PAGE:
TABLE 3: Cost of postponing fiscal consolidation.

The findings of the study are in line with those of Mufusire (2015), who also argued that the restoration of Swaziland’s fiscal policy to a sustainable path broadly requires adjustment of fiscal variables (mainly government expenditure) in the short term while structural reforms can be done in the medium term.

Stochastic debt sustainability analysis results

This subsection covers results from econometric analysis, primarily the Trehan and Walsh method and the Hakkio and Rush method, as described in the conceptual framework.

Trehan and Walsh methodology

Through the Trehan and Walsh method interest is on testing for the existence or lack of Ponzi schemes in the data-generating process for debt, as shown in Equation 6. Table 4 shows the results of the econometric estimation of Equation 12 using augmented Dickey Fuller (ADF) tests. According to the results in Table 4, the historical data for Swaziland reflect a ‘no Ponzi scheme’ on real total debt. However, after splitting the debt into domestic and external, the hypothesis of ‘no Ponzi scheme’ in the domestic debt is not rejected. This means that the solvency condition is threatened from a real domestic debt point of view. These results are consistent with what prevails in practice in domestic debt issuance where short-term article is issued to meet upcoming maturities. Public external loans, on the other hand, mostly finance development because they are linked to projects. Increase in short-term domestic debt can be expected to threaten total debt sustainability in the medium to long term.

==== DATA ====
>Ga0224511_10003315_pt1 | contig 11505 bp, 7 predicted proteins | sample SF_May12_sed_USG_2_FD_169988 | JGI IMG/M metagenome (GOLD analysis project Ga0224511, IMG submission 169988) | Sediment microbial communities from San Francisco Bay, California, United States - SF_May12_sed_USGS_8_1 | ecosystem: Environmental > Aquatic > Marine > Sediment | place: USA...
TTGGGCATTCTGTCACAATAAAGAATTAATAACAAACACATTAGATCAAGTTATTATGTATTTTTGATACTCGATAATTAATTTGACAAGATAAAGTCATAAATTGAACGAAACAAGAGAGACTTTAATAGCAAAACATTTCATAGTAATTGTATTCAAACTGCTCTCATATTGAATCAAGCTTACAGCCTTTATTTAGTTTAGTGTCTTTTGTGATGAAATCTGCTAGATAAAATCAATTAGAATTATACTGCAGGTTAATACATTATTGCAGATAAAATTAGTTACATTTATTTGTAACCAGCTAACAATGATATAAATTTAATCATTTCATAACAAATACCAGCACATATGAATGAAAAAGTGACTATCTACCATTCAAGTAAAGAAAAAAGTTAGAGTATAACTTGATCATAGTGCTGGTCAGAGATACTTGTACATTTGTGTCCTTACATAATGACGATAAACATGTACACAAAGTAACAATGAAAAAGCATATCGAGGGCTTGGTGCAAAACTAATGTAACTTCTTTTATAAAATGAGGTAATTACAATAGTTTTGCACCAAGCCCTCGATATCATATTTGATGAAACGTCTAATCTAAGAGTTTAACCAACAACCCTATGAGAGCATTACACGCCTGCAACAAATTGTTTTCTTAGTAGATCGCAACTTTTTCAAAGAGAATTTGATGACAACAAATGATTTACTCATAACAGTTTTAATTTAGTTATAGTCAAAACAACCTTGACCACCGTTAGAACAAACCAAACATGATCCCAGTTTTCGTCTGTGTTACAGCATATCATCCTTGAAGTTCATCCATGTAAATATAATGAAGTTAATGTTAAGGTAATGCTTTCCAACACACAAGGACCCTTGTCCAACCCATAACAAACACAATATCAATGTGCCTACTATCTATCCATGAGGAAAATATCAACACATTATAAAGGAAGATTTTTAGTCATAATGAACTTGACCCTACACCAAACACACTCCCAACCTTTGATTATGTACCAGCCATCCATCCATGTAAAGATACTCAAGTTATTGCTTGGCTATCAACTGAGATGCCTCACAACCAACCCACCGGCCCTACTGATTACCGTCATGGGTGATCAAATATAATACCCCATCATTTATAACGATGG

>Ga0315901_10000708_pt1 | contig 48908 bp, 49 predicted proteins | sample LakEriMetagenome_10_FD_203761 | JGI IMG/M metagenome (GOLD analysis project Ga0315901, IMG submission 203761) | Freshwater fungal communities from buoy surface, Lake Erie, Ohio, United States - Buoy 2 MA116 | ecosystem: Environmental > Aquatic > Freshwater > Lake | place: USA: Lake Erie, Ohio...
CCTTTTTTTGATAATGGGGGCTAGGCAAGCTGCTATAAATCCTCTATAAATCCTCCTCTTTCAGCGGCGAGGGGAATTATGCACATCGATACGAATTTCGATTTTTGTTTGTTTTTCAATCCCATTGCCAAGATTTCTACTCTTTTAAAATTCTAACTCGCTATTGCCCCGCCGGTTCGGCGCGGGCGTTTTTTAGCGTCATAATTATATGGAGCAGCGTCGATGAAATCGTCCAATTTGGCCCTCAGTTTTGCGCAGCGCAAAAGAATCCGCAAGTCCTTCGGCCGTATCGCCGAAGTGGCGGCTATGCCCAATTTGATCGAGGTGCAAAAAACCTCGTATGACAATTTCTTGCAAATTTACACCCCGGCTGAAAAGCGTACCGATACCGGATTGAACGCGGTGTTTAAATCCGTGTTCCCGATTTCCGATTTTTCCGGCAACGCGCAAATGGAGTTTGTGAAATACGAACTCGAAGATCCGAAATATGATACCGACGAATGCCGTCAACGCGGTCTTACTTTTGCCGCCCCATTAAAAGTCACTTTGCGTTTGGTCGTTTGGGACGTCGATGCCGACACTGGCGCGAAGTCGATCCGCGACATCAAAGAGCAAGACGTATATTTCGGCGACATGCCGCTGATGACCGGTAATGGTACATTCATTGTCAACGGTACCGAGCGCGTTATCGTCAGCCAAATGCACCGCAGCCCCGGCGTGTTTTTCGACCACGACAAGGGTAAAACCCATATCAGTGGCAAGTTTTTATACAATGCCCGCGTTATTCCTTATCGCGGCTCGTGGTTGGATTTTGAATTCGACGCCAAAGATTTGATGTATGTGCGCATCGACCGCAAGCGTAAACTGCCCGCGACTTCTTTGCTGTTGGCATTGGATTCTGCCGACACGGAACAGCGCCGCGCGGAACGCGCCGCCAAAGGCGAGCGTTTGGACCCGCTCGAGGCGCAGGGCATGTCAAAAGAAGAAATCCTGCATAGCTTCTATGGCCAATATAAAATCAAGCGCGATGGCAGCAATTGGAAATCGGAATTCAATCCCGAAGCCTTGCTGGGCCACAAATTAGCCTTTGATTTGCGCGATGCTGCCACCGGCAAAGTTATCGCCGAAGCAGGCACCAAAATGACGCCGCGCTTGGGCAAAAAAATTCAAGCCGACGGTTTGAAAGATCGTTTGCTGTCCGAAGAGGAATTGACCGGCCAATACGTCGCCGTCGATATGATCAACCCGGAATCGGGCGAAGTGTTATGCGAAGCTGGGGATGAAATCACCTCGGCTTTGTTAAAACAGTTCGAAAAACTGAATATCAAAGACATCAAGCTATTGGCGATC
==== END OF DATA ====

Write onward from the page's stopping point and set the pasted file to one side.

TABLE 4: Test results for ‘no Ponzi scheme’ on real total debt
Hakkio and Rush methodology

Under the Hakkio and Rush (1991) methodology to test fiscal sustainability, the interest is on testing for co-integration between government revenue and government expenditure.